I was the type of child who couldn’t wait to grow up. The adults around me warned me not to wish my life away, but those words fell on deaf ears. I even looked forward to grey hair. It meant that I would be wiser and, as a consequence, respected. I even remember doing the math to figure out what year it would be when I turned 40 and 50.
What would my life be like? What would the world be like? Would we have flying cars in 2021?
Here I am celebrating my fiftieth birthday with silver streaks in my hair, well-earned wisdom, and at the very least some self-respect.
Fifty doesn’t seem that old now that I am here. I am healthy. I am comfortable. I am proud of the life I’ve created. Realistically I have less time ahead of me than what’s behind me, but I am very much looking forward to these years to come—especially now that I have some of those hard lessons under my belt. And there have been many hard life lessons in my first half: Childhood trauma and abuse, divorce, the exhaustion of being a new mother four times, changing careers, blending a family, powerlessly watching a child battle addiction and mental illness, caring for my elderly dad, moving across the country, advocating for a gender-diverse child, losing my mom, losing my dad, surviving a pandemic, losing a young friend to suicide, losing my best friend. If life’s metaphor is climbing a mountain, I reached 50 entirely out of breath with every muscle burning from the exertion.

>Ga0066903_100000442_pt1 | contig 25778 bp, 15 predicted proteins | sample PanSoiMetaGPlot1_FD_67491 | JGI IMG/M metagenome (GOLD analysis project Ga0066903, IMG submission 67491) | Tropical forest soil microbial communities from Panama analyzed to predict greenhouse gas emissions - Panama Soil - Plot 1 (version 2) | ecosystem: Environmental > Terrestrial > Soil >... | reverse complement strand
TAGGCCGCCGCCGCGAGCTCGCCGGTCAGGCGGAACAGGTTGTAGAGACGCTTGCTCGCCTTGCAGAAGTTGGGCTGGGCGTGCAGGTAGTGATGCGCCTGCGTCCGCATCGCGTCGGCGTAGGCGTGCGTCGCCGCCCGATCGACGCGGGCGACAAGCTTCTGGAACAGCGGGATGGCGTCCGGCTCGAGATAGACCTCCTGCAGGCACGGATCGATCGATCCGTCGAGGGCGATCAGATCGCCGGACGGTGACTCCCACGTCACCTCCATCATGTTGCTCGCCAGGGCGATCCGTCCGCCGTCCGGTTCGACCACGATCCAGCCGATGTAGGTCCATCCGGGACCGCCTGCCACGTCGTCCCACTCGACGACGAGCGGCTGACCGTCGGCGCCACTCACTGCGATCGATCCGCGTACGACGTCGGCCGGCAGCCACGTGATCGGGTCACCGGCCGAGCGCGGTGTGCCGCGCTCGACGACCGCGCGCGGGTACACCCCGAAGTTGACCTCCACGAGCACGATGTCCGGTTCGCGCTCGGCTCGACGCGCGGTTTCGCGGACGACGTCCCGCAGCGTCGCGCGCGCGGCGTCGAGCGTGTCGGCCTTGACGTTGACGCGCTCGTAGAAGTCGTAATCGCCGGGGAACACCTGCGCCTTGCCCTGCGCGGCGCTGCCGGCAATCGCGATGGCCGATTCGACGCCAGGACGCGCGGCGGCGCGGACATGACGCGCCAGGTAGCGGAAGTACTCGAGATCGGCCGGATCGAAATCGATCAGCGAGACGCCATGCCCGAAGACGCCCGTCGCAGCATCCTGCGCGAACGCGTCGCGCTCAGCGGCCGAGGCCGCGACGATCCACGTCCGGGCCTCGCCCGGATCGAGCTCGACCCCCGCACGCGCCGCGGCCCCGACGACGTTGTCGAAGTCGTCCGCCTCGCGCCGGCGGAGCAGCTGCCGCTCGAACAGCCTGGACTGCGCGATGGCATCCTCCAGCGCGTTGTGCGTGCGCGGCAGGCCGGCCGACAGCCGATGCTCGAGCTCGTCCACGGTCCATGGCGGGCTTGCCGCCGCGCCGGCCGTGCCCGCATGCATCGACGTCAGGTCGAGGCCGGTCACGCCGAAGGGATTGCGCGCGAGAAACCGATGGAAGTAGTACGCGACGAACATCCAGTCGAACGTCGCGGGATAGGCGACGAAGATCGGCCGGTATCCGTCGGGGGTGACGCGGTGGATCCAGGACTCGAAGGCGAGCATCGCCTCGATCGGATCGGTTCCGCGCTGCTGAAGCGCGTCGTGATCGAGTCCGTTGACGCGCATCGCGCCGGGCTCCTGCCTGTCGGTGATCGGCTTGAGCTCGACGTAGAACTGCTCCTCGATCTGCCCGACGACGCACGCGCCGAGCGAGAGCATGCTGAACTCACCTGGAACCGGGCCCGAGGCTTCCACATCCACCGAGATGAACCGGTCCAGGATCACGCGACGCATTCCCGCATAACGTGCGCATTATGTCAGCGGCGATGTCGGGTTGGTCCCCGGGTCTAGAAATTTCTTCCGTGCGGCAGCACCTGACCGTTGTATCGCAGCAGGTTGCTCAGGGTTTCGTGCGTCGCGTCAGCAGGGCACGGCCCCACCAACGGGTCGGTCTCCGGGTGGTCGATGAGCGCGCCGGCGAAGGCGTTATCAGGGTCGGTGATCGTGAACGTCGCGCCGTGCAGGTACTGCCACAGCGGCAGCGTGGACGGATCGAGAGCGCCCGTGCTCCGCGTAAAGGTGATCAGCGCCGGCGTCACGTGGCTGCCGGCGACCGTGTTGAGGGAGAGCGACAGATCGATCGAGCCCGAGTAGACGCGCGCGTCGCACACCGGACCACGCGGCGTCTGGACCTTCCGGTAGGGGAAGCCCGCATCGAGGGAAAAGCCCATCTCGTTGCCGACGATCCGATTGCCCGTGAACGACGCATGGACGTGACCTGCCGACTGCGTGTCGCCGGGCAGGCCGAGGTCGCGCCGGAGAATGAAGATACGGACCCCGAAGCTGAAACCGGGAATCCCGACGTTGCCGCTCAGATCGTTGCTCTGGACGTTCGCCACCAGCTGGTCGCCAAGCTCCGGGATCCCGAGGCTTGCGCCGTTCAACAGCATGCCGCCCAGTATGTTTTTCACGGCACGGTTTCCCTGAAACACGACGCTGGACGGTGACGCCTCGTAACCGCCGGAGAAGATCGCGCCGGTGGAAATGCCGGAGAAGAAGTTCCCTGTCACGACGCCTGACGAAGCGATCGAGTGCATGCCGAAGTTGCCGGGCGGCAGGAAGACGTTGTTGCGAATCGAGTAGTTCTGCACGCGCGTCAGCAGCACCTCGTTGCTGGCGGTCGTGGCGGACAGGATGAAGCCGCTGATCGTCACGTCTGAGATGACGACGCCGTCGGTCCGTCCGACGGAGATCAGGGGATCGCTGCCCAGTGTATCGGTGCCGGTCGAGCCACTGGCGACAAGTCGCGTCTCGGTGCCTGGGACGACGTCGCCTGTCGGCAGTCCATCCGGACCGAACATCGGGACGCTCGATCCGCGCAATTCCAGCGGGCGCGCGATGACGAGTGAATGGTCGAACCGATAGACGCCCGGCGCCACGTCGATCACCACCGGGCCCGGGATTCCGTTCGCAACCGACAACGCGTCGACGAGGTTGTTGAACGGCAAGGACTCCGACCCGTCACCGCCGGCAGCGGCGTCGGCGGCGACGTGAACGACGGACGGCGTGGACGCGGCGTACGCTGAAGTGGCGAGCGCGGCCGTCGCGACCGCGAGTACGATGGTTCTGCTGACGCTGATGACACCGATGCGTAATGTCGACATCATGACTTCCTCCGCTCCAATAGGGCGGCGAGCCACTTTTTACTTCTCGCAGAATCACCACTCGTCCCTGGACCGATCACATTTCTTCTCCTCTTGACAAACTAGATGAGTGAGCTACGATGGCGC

Each of those hardships was a step higher on the mountain, but they earned me a stunning view. Every difficulty makes us appreciate moments of love and laughter and beauty and awe.
While some might say I’m over the hill, I realize I am far from done learning. Walking down the mountain trail might be easier on your lungs, but it’s hard on the quads and knees and feet. Personal development is not a box any of us get to check off on our to-do list.
So, I look forward to my journey back down the trail to the water’s edge where I started, the hard lessons I have yet to learn and the joy that will be the welcomed contrast that comes with them. I hope the rest of my journey includes writing more books, more advocating and service to the public, more friendship, music and laughter, and with all the longing in my heart, some grandbabies that I don’t have to wake up with at three o’clock in the morning. I’ll meet you on the trail, my friends.
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